• We made sure that there was plenty of coal out at the boiler fronts and a good head of steam to start them off.
9 Nautical A toilet or bathroom on a boat or ship.
Example sentences
  • Although the sea washed the heads clean as the ship pitched, the heads still needed a regular scrub-down with a broom.
  • It was posted in some of the heads on the ship the day before the plane went down.
  • To the port side aft is the head and shower and a quarter berth cabin with large double berth.
10 Geology A superficial deposit of rock fragments, formed at the edge of an ice sheet by repeated freezing and thawing and then moved downhill.
Example sentences
  • Larger-scale climatic changes or tectonic changes in the hinterland produce relative changes in the main agents of deposition and entrenchment of the upper fan (the fan head).
  • The rock and soil debris may even move on very shallow slopes, resulting in a large accumulation of head at the valley bottom.


Chief; principal: the head waiter
More example sentences
  • The head waiter gave parties every night in the kitchens, at which he and his local friends drank the cellars out.
  • At dinner that night, I only had to reach for the wine bottle when the head waiter raced across to pour it for me.
  • If you don't like the table you have been assigned in the restaurant, talk to the head waiter.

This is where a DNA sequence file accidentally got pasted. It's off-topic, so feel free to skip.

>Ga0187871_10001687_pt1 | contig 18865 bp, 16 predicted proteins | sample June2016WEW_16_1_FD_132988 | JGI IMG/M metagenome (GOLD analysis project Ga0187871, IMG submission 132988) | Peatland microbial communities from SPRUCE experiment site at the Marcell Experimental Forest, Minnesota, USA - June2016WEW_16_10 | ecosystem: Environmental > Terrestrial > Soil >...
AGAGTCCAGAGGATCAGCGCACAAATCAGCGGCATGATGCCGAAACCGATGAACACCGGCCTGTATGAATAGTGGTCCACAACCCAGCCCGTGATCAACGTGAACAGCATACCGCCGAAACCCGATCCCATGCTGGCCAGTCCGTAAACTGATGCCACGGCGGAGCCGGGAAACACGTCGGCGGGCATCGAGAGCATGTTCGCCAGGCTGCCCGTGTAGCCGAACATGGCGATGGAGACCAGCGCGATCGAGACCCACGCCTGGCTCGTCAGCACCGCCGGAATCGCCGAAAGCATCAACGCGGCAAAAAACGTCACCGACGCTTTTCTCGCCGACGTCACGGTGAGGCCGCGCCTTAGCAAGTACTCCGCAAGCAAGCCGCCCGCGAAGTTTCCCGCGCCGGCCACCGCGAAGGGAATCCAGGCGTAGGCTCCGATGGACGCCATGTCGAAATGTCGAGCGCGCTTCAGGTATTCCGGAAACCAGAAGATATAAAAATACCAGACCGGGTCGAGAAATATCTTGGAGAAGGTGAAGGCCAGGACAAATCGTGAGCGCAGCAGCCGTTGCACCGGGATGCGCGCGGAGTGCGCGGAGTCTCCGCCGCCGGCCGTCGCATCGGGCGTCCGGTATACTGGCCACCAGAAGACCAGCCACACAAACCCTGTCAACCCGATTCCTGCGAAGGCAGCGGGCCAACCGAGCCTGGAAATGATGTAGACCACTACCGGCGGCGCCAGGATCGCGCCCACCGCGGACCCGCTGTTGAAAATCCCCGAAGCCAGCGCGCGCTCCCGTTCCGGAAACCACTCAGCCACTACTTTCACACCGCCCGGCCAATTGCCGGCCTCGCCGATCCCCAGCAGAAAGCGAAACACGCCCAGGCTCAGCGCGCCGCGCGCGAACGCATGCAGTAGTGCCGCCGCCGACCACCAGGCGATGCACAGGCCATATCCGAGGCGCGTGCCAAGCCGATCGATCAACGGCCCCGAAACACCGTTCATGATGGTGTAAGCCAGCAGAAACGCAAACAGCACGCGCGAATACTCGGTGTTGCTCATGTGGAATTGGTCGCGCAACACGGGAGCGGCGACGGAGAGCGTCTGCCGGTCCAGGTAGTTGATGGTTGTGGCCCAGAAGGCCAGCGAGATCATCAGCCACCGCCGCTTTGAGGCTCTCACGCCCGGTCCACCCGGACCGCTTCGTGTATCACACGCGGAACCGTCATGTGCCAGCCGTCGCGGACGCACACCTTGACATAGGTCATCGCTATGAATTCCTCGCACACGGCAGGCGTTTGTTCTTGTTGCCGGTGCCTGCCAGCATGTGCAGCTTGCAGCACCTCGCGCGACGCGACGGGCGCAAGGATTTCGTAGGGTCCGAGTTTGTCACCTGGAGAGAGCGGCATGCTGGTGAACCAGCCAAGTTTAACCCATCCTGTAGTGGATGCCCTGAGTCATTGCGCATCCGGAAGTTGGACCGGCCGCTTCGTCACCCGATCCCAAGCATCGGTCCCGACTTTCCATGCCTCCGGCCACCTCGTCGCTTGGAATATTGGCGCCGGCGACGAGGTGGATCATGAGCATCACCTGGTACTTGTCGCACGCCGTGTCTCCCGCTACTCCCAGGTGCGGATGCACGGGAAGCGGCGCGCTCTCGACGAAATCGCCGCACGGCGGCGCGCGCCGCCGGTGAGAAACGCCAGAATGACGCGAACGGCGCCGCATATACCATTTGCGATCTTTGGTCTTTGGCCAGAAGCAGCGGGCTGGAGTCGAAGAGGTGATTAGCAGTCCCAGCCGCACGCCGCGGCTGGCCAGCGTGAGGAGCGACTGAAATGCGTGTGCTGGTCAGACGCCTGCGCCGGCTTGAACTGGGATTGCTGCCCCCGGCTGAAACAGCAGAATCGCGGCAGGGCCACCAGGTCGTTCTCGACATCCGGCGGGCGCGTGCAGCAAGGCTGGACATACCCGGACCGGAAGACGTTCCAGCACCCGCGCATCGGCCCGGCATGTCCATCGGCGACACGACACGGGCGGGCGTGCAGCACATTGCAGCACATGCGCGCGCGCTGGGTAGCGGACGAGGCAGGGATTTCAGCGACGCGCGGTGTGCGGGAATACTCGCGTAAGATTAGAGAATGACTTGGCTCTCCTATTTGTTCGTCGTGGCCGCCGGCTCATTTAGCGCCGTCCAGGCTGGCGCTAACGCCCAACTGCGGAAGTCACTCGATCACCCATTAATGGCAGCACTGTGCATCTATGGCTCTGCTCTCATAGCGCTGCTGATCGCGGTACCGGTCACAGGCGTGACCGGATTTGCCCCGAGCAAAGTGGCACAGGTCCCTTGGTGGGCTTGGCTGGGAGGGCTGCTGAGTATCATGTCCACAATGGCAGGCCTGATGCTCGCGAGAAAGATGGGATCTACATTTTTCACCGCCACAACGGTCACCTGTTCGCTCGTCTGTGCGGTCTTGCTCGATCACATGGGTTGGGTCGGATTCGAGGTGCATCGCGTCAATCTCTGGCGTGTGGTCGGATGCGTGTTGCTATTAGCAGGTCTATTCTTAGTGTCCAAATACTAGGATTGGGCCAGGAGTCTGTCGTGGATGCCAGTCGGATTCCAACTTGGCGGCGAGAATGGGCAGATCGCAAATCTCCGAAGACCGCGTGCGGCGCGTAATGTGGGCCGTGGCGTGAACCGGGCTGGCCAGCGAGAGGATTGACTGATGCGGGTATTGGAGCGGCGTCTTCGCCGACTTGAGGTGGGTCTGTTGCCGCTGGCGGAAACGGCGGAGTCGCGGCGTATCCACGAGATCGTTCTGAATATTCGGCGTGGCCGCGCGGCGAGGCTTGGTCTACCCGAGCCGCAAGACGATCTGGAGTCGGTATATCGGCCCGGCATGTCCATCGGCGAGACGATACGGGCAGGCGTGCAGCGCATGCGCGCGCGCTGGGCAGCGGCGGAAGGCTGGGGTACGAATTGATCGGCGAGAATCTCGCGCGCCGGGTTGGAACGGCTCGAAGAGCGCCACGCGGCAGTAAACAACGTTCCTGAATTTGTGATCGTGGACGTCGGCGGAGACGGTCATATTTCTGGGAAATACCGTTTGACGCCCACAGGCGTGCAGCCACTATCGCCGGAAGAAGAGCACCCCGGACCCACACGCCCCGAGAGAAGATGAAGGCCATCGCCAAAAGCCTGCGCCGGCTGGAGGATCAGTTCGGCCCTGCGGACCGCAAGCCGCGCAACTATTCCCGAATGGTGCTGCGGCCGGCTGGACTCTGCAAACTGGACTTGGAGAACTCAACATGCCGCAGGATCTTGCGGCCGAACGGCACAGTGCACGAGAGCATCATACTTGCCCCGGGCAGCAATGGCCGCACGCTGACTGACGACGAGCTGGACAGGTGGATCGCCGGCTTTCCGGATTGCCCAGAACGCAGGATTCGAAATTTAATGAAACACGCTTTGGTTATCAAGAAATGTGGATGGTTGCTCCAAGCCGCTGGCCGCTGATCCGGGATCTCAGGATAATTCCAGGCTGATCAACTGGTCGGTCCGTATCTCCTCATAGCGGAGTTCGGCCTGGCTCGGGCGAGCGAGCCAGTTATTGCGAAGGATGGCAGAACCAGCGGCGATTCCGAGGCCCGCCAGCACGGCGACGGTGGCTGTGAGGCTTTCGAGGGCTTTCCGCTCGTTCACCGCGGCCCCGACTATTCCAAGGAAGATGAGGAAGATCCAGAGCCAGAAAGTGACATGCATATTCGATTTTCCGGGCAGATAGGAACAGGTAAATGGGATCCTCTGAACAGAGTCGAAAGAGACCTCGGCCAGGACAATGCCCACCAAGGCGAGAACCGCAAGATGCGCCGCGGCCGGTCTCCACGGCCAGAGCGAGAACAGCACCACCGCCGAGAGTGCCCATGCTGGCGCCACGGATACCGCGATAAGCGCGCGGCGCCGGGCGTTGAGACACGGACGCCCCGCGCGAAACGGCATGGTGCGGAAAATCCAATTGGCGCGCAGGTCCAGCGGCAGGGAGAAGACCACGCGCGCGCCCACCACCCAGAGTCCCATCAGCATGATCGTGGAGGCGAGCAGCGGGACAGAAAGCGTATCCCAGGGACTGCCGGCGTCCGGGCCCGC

chief, principal, leading, main, first, foremost, prime, premier, senior, top, highest, supreme, superior, top-ranking, ranking


[with object]
1Be in the leading position on: the Palm Sunday procession was headed by the crucifer
More example sentences
  • With white and purple-robed priests heading the procession, the coffin was carried into the church.
  • Five police cars headed the march.
  • Sean Lamont heads a quintet of wing specialists who are vying for position in the Stade de France showdown.
lead, be at the front of;
be first, lead the way
1.1Be in charge of: an organizational unit headed by a line manager she headed up the Centennial program
More example sentences
  • The man who heads the company charged with regenerating Swindon's town centre is leaving after only two years in the job.
  • In the late 1990s he was, briefly, charged with heading a newly established repatriation service.
  • A monitoring unit, headed by Martinez's son, Hugo, pinpointed the area where the call was coming from.
command, control, lead, run, manage, direct, supervise, superintend, oversee, preside over, rule, govern, captain
informal be the boss of
2Give a title or caption to: an article headed “The Protection of Human Life.”
More example sentences
  • She has an obvious reverence for the music; most of the book's chapters are headed by famous song titles.
  • He heads his article by saying that havens for wild life don't need buffer zones.
  • His article is headed The BBC has done the country a favour.
3 [no object] (also be headed) Move in a specified direction: he was heading for the exit we were headed in the wrong direction
More example sentences
  • She also waters each plant thoroughly every Sunday afternoon before she heads home.
  • I yell goodbye to my dad as he heads out the door for work.
  • He heads upstairs to the weight room for strength training.
move toward, make for, aim for, go in the direction of, be bound for, make a beeline for;